On November 8, voters in Illinois will have an opportunity to weigh in on a proposed change to the state constitution. If passed, the “Safe Roads” or “Lockbox” Amendment will put all revenue raised from the state’s motor fuel tax, tollway charges, license and vehicle registration fees into a “lockbox,” also known as a protected fund. This means the revenue can only be spent on the operation and maintenance of public roads, bridges, intercity railways, airports, and many other things that are transportation-related.

While the maintenance of roads and other transportation infrastructure is important, the BGA doesn’t agree that a constitutional amendment is the right route. Amending the Illinois constitution to prioritize transportation funding can set a dangerous precedent that diminishes education, social services, healthcare and other important programs that impact the lives of all Illinois residents.

Below is a list of pro and con arguments the BGA referenced in determining our position.


  • In an analysis by the Metropolitan Planning Council, transportation investment has fallen by 40 percent and the percentage of roads in good condition has fallen from 90 percent to 79 percent.
  • The MPC also estimates that Illinois would have to appropriate an additional $43 billion in transportation funding over 10 years to erase the maintenance backlog and return the state’s infrastructure to good condition.


  • During a catastrophe or crisis, excess money in the protected fund wouldn’t be available to serve or assist with basic human needs.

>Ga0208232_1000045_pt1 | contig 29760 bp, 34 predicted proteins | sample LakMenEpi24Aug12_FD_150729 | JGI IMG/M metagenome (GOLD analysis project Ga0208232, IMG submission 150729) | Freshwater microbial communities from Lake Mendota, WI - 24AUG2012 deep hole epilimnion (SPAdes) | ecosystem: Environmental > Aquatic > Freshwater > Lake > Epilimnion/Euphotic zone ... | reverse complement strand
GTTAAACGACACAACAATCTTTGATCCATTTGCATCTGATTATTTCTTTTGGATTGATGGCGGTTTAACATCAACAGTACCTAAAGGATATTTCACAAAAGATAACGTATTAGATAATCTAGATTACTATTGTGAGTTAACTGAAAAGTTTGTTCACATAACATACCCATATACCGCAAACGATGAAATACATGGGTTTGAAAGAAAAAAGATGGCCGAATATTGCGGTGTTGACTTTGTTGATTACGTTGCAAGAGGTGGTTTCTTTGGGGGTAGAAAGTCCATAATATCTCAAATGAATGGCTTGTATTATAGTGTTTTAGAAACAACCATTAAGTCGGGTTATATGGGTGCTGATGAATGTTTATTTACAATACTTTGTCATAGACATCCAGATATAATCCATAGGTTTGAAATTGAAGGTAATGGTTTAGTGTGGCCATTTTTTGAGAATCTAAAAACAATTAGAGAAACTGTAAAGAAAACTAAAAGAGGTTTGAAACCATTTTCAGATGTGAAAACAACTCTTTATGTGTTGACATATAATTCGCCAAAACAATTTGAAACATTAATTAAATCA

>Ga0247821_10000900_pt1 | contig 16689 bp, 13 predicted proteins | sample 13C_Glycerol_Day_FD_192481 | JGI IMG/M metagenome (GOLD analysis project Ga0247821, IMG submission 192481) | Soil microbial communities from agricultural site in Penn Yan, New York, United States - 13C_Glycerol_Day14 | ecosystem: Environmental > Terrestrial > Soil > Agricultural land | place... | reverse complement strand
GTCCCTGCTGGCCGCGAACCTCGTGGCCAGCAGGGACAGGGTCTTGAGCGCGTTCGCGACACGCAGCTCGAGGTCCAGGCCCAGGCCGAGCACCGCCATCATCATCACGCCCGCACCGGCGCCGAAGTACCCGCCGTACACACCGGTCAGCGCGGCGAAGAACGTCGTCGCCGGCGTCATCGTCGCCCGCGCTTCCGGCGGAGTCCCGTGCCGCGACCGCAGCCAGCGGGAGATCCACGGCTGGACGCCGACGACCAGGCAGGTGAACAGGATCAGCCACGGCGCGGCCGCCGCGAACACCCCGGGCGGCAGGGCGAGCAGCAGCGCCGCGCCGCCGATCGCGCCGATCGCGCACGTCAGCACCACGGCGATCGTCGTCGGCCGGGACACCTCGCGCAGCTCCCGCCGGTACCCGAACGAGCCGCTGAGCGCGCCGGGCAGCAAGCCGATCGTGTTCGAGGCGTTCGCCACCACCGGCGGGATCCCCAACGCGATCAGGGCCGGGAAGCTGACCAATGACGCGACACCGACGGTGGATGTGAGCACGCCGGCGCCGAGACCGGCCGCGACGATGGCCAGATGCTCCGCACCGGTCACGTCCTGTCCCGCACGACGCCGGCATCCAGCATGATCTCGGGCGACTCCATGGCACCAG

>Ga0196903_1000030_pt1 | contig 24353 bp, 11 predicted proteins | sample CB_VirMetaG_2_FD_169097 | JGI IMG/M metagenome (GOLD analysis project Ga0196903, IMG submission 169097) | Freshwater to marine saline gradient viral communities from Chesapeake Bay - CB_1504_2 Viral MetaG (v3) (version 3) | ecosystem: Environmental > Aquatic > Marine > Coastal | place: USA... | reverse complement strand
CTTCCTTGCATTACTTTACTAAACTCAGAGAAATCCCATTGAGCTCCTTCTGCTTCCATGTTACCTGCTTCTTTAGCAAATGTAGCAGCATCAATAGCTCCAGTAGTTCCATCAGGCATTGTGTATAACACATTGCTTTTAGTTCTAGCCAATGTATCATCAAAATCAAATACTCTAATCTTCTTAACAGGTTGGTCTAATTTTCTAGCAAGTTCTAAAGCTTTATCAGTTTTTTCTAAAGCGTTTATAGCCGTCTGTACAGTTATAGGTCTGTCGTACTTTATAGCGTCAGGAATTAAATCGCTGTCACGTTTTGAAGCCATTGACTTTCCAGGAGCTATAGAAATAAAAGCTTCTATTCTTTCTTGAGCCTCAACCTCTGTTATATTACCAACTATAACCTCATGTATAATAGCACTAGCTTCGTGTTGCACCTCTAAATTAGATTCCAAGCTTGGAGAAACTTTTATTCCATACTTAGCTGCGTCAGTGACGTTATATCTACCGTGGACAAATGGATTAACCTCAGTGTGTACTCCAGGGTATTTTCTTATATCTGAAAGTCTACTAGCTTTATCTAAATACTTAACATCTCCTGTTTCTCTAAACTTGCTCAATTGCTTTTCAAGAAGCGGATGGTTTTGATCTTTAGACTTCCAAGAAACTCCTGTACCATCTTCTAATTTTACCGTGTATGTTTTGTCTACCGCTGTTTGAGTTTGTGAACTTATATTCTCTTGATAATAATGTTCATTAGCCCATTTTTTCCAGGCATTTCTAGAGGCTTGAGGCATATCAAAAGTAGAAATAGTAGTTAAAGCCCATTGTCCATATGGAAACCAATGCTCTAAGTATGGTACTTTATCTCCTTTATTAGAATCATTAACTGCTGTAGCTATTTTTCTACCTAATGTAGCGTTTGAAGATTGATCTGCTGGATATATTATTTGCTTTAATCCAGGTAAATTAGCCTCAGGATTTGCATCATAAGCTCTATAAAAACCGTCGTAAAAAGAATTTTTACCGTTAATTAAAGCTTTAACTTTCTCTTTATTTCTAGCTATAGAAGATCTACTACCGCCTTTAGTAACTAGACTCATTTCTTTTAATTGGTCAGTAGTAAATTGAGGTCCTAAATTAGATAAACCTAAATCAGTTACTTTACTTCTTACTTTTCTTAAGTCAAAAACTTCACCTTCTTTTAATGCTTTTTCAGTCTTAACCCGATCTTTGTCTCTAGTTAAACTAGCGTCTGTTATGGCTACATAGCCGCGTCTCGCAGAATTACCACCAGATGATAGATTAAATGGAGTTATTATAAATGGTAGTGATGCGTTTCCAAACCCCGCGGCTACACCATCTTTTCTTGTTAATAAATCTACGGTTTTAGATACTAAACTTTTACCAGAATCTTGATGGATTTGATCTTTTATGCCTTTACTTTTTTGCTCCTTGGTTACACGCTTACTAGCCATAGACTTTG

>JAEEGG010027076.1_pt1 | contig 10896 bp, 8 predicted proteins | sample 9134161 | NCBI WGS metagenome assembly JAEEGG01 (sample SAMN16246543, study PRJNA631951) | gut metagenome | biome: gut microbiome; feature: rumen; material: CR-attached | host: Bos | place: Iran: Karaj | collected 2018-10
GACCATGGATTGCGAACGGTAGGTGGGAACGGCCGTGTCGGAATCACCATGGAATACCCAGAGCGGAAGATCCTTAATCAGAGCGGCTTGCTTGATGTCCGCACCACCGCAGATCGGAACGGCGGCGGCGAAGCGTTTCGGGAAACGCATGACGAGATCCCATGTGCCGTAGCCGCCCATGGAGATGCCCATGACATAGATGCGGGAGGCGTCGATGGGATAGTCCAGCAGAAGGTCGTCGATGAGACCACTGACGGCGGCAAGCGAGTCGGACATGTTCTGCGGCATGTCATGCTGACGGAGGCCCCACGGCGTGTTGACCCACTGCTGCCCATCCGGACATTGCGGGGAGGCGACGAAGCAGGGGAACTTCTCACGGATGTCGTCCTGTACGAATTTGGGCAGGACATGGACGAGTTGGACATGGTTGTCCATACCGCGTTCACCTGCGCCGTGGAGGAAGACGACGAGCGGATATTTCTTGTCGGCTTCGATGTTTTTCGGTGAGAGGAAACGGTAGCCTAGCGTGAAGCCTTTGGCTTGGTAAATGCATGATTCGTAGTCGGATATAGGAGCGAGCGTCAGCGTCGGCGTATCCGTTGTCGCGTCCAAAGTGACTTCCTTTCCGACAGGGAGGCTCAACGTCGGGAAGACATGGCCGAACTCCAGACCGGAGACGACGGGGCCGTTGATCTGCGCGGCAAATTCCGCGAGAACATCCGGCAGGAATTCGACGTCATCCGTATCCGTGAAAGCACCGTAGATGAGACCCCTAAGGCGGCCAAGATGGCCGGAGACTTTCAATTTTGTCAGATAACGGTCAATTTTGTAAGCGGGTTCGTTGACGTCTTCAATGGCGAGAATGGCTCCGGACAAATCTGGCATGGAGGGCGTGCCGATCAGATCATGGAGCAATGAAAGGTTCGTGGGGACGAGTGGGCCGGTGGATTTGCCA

• The amendment could lead to constitutional mandates that restrict other spending categories to protected funds or “lockboxes.”
  • Legislators should be focusing on passing a clean budget, instead of protecting specific types of funding.
  • The amendment complicates our already struggling budget negotiations and benefits a specific industry.
  • The lockbox could restrict the use of new funds that might not be necessary for decades, including revenues from driverless cars and biking, which could decrease the need for road maintenance.

Who supports the Lockbox Amendment?

  • Support comes primarily from building contractors and labor groups that would benefit from road and infrastructure contracts.  There’s a noticeable lack of support from grassroots or community-based organizations.

Who opposes the lockbox amendment?   

  • The Civic Federation led the way in identifying problems created by, or not solved by, the Lockbox amendment, writing a letter to the editor that the BGA joined in signing, along with the Civic Committee of the Commercial Club of Chicago, Heartland Alliance, Illinois Partners for Human Services, Shriver Center and Taxpayers Federation of Illinois.  The Civic Federation letter also includes links to editorials opposing the Lockbox. 

To read the Civic Federation letter, click here.